The United States should listen to Jordan on the Jerusalem decision

The United States should listen to Jordan on the Jerusalem decision
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President TrumpDonald John TrumpTrump's newest Russia adviser, Andrew Peek, leaves post: report Hawley expects McConnell's final impeachment resolution to give White House defense ability to motion to dismiss Trump rips New York City sea wall: 'Costly, foolish' and 'environmentally unfriendly idea' MORE’s December announcement recognizing Jerusalem as Israel’s capital produced an international backlash that isolated the United States and left his administration’s Middle East peace efforts dead in the water. As the foreign ministers from Arab governments meet this week in Cairo to discuss next steps, Jordan is a key country that the United States should watch closely if it wants to revive any hope for progress towards a lasting Middle East peace.

Some countries, like Turkey, have angrily protested Trump’s decision to recognize Jerusalem as Israel’s capital and move the U.S. embassy there. Others, like Saudi Arabia, had signaled interest in advancing a peace deal, but have since backed away from visible engagement since Trump’s announcement.

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Palestinian leaders have signaled they are doubling down on a path of international recognition rather than negotiations, essentially where they have been for more than three years since the last peace efforts collapsed under then Secretary of State John KerryJohn Forbes KerryThe Memo: Sanders-Warren battle could reshape Democratic primary Bring on the brokered convention 18 progressive groups sign unity pledge amid Sanders-Warren feud MORE.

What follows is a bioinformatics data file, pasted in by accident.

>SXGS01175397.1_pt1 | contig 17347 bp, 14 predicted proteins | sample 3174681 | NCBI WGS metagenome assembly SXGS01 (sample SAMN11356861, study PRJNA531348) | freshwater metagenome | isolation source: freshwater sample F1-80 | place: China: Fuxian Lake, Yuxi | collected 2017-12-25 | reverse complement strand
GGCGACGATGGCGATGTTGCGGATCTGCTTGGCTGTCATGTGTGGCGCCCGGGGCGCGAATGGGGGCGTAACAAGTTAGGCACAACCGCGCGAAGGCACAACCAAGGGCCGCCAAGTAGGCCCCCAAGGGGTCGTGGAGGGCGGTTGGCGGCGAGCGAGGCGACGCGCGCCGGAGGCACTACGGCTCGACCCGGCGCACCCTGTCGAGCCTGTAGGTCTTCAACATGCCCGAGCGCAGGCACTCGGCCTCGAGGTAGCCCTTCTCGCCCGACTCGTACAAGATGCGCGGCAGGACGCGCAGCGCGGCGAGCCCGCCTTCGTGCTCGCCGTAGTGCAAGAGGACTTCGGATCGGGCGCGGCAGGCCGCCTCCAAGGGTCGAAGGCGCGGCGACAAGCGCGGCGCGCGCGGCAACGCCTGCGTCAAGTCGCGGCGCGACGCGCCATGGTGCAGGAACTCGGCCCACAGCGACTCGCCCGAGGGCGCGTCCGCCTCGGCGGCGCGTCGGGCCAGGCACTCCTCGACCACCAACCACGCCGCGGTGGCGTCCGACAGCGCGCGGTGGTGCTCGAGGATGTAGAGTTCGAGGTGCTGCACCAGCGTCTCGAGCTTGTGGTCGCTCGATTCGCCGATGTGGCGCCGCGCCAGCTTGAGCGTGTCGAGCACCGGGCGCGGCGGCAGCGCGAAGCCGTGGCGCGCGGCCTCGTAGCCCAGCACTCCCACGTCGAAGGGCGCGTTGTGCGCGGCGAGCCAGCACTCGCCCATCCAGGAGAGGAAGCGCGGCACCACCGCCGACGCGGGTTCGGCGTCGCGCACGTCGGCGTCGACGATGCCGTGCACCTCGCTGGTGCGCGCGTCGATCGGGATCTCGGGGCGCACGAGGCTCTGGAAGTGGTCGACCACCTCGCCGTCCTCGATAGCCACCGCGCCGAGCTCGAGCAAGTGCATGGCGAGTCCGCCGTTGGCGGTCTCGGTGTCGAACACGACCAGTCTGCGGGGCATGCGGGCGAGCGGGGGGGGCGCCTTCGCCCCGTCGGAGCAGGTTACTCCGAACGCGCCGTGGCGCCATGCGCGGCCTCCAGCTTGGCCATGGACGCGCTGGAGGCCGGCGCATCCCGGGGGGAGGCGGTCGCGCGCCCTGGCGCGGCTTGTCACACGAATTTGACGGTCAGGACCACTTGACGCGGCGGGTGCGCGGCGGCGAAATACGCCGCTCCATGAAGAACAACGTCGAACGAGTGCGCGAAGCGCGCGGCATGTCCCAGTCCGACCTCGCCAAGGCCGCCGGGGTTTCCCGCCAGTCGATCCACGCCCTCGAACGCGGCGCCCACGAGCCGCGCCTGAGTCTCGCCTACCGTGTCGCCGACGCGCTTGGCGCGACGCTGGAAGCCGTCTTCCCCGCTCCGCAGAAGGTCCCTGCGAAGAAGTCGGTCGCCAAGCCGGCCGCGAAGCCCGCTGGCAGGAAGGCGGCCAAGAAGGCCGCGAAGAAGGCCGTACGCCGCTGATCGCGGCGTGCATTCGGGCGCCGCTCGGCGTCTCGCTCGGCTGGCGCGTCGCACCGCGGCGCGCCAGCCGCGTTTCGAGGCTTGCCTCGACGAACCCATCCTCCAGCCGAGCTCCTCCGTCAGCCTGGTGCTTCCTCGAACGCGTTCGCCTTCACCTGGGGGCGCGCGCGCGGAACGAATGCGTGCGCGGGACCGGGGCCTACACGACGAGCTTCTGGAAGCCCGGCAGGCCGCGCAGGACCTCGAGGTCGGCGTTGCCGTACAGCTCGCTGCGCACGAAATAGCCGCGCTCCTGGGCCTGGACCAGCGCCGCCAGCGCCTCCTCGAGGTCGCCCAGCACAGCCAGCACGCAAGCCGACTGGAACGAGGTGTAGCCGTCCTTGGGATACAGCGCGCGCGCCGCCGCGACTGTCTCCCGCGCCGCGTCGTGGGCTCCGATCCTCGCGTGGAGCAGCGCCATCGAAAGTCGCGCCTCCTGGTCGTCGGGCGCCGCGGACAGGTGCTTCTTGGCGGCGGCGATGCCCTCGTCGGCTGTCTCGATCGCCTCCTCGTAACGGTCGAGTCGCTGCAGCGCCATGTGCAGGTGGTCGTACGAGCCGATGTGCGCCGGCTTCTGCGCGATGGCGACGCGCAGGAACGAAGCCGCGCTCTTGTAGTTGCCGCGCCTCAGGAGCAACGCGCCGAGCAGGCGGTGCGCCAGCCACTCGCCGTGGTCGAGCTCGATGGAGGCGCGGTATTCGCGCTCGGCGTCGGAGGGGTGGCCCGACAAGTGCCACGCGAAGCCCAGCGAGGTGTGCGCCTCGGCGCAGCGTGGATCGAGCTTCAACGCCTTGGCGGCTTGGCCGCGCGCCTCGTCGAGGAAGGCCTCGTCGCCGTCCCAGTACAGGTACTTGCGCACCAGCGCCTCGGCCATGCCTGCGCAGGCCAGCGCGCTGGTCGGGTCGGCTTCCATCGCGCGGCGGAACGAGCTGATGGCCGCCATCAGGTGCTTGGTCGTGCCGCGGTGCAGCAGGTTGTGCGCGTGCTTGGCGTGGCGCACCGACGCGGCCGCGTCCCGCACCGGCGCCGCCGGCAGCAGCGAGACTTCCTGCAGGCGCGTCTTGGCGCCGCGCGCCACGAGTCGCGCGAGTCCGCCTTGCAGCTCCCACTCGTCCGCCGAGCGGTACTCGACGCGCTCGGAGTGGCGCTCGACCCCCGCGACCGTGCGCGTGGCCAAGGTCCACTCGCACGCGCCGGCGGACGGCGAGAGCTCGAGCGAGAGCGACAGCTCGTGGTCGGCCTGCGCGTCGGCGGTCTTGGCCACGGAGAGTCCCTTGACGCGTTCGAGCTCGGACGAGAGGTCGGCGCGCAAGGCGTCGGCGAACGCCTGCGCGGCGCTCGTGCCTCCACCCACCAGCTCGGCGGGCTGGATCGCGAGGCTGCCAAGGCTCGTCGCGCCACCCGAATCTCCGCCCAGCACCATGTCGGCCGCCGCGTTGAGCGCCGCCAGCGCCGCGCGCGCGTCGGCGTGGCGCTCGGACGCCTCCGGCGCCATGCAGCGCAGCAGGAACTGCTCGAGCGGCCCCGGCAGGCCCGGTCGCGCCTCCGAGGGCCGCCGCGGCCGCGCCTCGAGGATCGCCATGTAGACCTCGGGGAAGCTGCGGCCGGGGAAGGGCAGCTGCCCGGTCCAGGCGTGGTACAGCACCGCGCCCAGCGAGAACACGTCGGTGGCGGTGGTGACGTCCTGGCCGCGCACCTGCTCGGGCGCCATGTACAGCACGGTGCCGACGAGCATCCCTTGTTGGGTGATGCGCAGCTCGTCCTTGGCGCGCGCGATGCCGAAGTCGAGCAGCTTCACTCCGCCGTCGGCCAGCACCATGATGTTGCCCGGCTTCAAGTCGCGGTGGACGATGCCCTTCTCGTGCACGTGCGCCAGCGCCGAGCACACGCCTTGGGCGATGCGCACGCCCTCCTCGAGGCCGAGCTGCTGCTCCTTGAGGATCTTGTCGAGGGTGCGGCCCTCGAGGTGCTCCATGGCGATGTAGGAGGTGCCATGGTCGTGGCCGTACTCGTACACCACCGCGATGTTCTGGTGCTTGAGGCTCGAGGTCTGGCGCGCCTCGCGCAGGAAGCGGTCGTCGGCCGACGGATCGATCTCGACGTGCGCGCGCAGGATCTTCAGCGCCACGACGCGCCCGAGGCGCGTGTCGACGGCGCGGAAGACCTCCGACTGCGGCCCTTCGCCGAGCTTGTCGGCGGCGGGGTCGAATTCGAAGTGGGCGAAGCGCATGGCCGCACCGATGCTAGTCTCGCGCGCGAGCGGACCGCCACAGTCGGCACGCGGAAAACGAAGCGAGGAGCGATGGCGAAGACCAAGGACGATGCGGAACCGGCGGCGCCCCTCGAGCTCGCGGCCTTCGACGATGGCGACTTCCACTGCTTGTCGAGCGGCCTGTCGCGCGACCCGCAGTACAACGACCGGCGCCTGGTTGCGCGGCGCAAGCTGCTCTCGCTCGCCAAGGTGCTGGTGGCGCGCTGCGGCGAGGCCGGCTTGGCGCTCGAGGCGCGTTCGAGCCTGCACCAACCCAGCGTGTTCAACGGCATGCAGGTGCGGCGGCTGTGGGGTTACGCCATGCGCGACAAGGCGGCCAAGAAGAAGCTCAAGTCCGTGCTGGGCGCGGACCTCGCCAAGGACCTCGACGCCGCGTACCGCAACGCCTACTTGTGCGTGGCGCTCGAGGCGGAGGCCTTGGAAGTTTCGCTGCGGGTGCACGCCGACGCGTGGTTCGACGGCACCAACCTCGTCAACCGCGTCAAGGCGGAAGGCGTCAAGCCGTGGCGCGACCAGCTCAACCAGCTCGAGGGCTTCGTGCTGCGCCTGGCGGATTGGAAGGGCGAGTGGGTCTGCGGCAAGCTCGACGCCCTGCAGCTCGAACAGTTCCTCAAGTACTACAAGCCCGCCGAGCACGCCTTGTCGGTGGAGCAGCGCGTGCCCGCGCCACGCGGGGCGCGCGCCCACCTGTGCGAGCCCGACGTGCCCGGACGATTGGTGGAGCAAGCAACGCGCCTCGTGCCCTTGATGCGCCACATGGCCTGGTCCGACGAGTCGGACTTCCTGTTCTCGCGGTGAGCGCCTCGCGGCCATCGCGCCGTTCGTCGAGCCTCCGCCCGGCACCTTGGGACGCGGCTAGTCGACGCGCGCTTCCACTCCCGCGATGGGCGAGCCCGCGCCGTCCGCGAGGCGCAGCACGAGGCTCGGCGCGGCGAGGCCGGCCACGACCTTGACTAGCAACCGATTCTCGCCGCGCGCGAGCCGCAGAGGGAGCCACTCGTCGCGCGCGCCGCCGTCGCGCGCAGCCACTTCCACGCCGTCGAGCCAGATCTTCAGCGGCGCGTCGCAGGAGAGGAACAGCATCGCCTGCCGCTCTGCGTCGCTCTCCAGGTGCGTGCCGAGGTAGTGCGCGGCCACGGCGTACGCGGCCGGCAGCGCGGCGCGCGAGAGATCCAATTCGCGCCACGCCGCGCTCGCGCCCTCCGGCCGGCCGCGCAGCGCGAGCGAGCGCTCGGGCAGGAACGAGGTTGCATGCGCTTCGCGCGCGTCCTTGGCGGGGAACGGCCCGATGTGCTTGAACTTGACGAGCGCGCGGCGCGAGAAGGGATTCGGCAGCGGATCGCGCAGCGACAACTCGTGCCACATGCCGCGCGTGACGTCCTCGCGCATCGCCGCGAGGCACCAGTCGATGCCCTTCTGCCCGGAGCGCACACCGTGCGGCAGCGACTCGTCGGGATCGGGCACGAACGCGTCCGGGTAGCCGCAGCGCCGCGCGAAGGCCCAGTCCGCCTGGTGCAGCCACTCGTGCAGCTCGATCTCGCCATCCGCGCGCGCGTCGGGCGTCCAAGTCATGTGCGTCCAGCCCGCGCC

For its part, Jordan has focused on a practical diplomatic pathway forward while working to voice concerns widely held across the region about Trump’s Jerusalem decision. With its close bilateral ties with the United States, there are a number of reasons for the United States to pay especially close attention to Jordan on Jerusalem.

First, Jordan is a steadfast security partner of the United States in the Middle East, and its candid perspective has helped America devise policies aimed at stabilizing the region. For decades, Jordan has been a key ally and partner in the fight against terrorist networks far beyond Jordan’s borders.

Second, Jordan has historically been a pragmatic voice in the region. It has served as a model for inclusion and pluralism, accepting people from different religious backgrounds and hosting millions of refugees from neighboring countries like Syria and Iraq.

Third, Jordan has a special role in Jerusalem. The kingdom’s 1994 peace treaty with Israel defines clear responsibilities for Jordan as custodian of Jerusalem’s Muslim holy sites, and Jordan considers these responsibilities crucial to fostering respect between Muslims, Jews, and Christians. That’s why when disputes in Jerusalem arose in recent years, Jordan has been particularly involved in developing appropriate policy responses.

Fourth, Jordan’s close ties with Palestinians give it an understanding of political dynamics among Palestinians that other countries lack. Many Jordanians, including King Abdullah’s wife Queen Rania, have Palestinian family ties. These issues matter to Jordanians — and therefore to Jordan’s internal stability — in way they no longer do quite so much elsewhere.